Margaret Monroe Koehnline with her only child, William Angus, my grandfather, who died last November.
Margaret Monroe was, from all I have heard, an incredible woman. She lost her mother when she was only about a year old, but was very close with her bio grandmother (who took care of her immediately following the death) & step mother, who, like her father, was a general physician. She excelled academically, being valedictorian at both her junior high & high school, where she pursued a course in the classics. Following her graduation, Margaret enrolled at Bethany College in West Virginia, continuing to pursue the classics course, where she met one Elizabeth Koehnline (who'd later introduce her to her brother, Irvin Koehnline, who Margaret would marry). Her three orations at Bethany were on "John Brown of Ossawatomie," "Thou Shalt Not Kill" (in opposition to capital punishment), & "The Death of John Barleycorn" (in reference to the character from the old folksong- quite clear where my grandfather & I got our fascination in musicology from). According to her father's memoirs, Margaret wasn't tardy once throughout her academic career, & was only absent from classes on a couple of occasions, always due to illness.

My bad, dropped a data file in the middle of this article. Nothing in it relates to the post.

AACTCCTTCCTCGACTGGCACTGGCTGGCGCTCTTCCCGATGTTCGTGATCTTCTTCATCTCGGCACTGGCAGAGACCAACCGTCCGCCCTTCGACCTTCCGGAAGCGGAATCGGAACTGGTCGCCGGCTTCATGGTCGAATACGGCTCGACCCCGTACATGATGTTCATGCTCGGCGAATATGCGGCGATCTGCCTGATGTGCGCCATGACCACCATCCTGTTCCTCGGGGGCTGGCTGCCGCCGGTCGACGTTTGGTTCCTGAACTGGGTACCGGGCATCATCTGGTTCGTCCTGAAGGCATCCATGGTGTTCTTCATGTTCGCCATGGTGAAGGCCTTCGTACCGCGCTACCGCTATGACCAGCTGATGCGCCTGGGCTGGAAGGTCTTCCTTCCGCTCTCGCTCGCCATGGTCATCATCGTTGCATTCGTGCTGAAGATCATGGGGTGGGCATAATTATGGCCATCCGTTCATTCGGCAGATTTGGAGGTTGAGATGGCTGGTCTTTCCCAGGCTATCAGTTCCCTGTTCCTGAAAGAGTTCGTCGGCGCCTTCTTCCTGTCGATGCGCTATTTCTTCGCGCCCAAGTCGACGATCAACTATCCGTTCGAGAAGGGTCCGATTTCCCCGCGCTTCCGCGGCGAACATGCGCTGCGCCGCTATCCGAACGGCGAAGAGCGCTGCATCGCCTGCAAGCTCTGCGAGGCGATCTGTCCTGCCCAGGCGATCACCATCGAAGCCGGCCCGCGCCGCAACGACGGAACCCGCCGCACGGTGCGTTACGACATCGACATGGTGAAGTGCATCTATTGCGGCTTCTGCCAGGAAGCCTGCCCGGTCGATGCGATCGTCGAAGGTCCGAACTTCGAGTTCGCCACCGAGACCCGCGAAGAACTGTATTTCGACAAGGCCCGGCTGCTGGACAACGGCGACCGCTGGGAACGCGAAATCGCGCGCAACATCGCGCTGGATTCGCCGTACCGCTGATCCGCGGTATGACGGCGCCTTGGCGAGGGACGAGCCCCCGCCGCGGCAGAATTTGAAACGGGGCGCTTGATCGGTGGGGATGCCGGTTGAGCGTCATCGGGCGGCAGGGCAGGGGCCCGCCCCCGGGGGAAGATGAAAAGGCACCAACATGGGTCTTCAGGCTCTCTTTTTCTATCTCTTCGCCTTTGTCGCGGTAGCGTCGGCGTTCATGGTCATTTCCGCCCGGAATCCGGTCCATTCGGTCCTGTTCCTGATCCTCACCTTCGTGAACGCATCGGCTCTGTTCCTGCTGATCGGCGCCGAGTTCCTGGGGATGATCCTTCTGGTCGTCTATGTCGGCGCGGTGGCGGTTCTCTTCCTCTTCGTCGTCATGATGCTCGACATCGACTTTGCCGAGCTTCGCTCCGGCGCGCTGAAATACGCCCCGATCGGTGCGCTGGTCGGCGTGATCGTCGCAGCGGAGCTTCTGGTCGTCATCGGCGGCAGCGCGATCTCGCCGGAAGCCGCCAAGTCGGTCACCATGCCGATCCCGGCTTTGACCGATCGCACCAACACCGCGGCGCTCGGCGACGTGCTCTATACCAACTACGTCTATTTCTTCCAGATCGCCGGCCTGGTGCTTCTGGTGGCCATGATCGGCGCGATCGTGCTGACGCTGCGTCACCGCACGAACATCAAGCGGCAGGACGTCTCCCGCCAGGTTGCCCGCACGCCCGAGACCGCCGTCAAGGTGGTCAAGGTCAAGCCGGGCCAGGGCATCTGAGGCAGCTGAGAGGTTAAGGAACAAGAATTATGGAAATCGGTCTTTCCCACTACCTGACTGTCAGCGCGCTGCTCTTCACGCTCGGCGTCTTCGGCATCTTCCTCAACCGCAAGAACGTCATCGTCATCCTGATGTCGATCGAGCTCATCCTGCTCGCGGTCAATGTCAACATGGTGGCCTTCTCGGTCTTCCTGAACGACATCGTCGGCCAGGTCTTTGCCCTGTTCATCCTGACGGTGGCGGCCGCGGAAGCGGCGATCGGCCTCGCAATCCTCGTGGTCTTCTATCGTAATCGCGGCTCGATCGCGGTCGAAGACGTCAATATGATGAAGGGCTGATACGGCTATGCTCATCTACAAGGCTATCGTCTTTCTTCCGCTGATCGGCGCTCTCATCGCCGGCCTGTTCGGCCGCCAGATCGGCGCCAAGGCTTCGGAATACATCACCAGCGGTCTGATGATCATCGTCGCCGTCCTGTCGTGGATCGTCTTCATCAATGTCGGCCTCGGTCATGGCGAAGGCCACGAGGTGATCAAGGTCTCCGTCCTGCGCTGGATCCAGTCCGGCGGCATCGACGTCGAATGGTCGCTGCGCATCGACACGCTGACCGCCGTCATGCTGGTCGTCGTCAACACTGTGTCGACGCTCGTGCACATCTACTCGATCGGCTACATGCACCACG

After college, Margaret went into teaching, & for a number of years alternated between teaching German, Latin, history & mathematics, before taking post-graduate courses in algebra & French at Columbia University in NY. After Columbia was when she & Irvin finally became well-acquainted, & they were wed 1924.
Though he loved his father, my grandfather was significantly closer in personality & interests with his mother, & praised her at great lengths in his memoirs. His section about her says she was "a caring and indulgent, understanding mother, a good sport, a wonderful teacher, an apt pupil -- even to her son in areas of his special interest and assumed expertise, from an early age -- a keen and witty, sometimes slightly malicious, observer of people, in fact an inveterate people-watcher, an organizer, and a loyal participator in the work of the YWCA, the First Christian Church, the nature education program of Oglebay Institute (She was good at identifying genera, species, and variants, especially in the plant kingdom. Colonel Robert P. Carroll said she could recite the "Asclepias mass," the complete Latin names of the milkweed and butterfly bush family [funnily enough, memorizing scientific names of plant species was a very weird hobby of mine when I was very young...]). Mom was a good diarist and letter-writer. She kept in touch with herself and with others far better than I have done. Why she didn't write some of the pages I am now supplying, I don't know. I write them as her amanuensis and continuator, a role I am proud to play."
A side note: I am always amazed whenever I see my grandfather's baby photos by the degree to which he essentially looked the same throughout his entire life- have never had any difficulty identifying him in photos, because he's always looked the same to me...